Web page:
They left the woods and entered a large clearing on top of a hill. In the middle of that clearing stood an old stone church. The church's white-washed walls gleamed like the luminous belly of a beached whale in the bright light of the full moon.
As they drove down the gravel lane, beside the church, Kevin noticed a mailbox attached to the corner of the building.
Kevin threw his car into park. He leaned over and reached his right hand into the tight darkness under Jill's seat. "What are you doing?" she asked.
He found the empty wine bottle. "You'll see," he said and smiled a mischievous, little-boy smile.
Kevin leapt out of his car and dashed like a crazy person to the mailbox. Opening the box, he slid the empty wine bottle inside, closed the mailbox, and put up the little, red flag. He rushed back to his car and jumped inside, slamming the door behind him.
Jill was bent over in her seat, clutching her stomach in both hands and laughing hysterically. Tears streaked down her face.
"You're crazy," she managed to gasp, shaking her head. "You should be on television."
"Yeah, I know. Then you could turn me off."
His response made her laugh even harder.
Kevin made a right and drove on down the hill, passing row after row of pallid tombstones, on either side of the car.
At the bottom of the hill, he made another right. They were now on the main drag of some sleepy, little village. The short row of wood and brick homes, on the left side of the road, was dark and quiet. So was the local tavern, a sleazy-looking dive, called, Robin Hood's.
Suddenly, he felt Jill's sharp fingernails bite like razor blades into his brawny forearm. "Oh, Kevin," she breathed, in a frantic, desperate whisper. "There's a cop car right behind us!"
Kevin's gaze darted to his rear view mirror. Sure enough, he saw a state trooper's car travelling close behind them. The red-and-blue lights on top of the car were still dark, the siren still ominously silent.
"I'll bet he saw you put that empty wine bottle in the church's mailbox," she hissed in the same breathless whisper. "And now, he's going to arrest us. What are we going to do? I don't want to go to jail!"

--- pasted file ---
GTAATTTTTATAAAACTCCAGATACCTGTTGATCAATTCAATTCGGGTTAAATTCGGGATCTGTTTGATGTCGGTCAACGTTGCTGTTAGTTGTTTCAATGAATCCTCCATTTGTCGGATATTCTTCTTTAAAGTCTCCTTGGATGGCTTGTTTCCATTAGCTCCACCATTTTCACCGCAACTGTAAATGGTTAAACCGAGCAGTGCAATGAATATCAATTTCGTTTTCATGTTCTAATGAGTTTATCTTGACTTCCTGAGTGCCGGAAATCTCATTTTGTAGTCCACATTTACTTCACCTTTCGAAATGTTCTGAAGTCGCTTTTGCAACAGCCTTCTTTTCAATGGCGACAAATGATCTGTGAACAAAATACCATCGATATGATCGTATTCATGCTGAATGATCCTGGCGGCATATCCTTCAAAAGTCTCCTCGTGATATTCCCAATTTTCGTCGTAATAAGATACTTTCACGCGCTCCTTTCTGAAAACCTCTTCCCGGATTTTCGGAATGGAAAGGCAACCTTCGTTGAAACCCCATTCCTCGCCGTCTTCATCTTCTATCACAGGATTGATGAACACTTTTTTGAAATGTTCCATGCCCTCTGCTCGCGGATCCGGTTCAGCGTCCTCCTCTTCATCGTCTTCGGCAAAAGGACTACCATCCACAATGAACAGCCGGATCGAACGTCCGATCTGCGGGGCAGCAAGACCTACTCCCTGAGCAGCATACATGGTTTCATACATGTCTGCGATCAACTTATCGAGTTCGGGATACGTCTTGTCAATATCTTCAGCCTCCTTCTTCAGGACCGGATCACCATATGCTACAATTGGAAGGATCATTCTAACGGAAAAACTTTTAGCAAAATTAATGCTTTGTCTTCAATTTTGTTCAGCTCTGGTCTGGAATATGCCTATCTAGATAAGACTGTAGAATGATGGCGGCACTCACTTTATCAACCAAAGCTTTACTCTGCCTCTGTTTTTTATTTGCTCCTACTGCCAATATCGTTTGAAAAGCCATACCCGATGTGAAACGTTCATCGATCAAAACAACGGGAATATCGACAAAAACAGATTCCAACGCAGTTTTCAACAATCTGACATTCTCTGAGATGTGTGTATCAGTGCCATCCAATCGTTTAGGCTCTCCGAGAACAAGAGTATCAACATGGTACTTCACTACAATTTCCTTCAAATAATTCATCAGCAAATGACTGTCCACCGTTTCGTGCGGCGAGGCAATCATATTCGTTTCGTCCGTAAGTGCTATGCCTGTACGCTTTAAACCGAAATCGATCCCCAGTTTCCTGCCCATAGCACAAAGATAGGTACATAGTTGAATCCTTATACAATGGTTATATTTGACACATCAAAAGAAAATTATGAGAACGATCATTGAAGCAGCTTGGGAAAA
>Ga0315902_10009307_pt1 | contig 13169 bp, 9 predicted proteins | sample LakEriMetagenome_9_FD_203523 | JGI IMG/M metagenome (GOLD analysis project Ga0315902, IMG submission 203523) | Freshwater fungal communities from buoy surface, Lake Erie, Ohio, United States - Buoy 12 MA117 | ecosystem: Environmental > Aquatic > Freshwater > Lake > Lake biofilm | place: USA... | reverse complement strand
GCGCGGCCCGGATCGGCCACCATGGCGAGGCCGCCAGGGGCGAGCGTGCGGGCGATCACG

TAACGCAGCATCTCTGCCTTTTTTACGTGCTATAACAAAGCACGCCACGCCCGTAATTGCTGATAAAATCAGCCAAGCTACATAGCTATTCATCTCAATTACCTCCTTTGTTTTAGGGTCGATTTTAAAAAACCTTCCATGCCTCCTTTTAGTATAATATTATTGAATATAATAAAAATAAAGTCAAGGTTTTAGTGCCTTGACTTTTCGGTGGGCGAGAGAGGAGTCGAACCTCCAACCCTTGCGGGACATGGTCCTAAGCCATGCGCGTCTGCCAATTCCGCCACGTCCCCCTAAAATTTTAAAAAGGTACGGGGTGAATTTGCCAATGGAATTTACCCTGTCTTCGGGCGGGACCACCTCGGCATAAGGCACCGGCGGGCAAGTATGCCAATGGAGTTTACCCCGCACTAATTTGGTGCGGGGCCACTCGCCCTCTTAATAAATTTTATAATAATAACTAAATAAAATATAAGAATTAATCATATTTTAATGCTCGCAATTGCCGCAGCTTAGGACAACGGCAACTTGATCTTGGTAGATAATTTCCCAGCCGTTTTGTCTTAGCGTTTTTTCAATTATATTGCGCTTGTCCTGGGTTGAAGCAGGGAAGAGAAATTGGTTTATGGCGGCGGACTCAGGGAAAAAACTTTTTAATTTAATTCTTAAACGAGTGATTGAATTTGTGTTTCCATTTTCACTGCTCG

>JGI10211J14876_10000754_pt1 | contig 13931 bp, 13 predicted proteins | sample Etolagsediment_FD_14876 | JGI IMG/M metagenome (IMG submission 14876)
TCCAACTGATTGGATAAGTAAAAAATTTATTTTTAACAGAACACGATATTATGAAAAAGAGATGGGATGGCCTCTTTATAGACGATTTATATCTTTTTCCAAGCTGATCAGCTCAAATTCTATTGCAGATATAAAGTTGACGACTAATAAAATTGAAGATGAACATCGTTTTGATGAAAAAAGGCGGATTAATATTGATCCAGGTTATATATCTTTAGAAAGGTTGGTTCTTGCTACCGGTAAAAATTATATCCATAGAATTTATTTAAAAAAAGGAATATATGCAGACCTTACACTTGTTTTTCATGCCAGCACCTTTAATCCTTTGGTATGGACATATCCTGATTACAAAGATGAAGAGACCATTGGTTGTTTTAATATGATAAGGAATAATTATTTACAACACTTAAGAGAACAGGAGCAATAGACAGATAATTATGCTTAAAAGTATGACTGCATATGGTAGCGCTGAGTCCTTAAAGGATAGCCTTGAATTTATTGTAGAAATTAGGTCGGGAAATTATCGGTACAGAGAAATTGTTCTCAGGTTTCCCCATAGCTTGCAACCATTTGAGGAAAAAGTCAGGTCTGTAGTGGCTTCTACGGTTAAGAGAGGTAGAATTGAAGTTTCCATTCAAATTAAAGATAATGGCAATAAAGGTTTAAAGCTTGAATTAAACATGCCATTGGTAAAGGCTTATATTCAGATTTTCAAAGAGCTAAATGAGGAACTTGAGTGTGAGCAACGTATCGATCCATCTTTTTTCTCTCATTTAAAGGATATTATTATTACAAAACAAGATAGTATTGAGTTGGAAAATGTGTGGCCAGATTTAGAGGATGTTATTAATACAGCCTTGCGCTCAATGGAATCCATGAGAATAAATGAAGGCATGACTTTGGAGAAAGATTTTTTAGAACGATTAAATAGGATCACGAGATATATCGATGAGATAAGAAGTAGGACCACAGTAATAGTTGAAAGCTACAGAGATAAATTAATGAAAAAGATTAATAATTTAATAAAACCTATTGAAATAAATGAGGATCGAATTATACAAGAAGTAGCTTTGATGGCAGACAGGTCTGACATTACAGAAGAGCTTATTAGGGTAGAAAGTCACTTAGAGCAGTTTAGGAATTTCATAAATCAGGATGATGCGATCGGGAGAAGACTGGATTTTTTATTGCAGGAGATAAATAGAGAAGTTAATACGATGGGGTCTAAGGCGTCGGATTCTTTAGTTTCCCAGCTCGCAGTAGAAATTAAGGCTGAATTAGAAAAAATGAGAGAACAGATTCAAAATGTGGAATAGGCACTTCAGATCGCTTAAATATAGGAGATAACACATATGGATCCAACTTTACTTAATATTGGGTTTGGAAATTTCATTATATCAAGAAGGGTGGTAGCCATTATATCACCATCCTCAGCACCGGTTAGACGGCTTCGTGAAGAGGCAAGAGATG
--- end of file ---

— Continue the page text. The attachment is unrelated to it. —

"Hang on a sec."
Just a few feet up ahead, the road branched off to their left. Kevin flipped on his signal and made the turn. He kept one eye glued to his rear view mirror and held his breath, expecting at any second to see the state trooper's car come barreling after them, its blue-and-red lights flashing and its siren screaming like a vengeful banshee. Instead, the state trooper's car continued on straight ahead, at the same slow, steady pace, as before.
Jill finally released her vise-like grip on his arm.
"Whew!" she exclaimed, heaving a great sigh of relief. "That was too close!"
"I'll say," Kevin said and laughed. "I don't know about you, babe. But I think we really should head for home while the getting's good."
"I'm with you."
"Oh, and before I forget. One more thing. I'll pick you up at seven o'clock."
"Seven o'clock tomorrow night?"
"No, seven o'clock tomorrow morning."
"Why so early?"
"Well, first we're going to go to the Wellness Center in Wexlerville and see get our blood tests done. Then we'll drive over to the courthouse in Ellentown and see about getting a marriage license."
Jill was astounded. "You mean you want to marry me, after all?"
"Hey, somebody's got to make sure you stay out of trouble while you search for your big break in Hollywood. I guess it might as well be me. Besides, like a wise man once said, hitch your wagon to a star. And babe, you are my star."
Jill laughed her signature laugh, one high, light, lilting note. She shook her head. "Oh, Kevin," she said.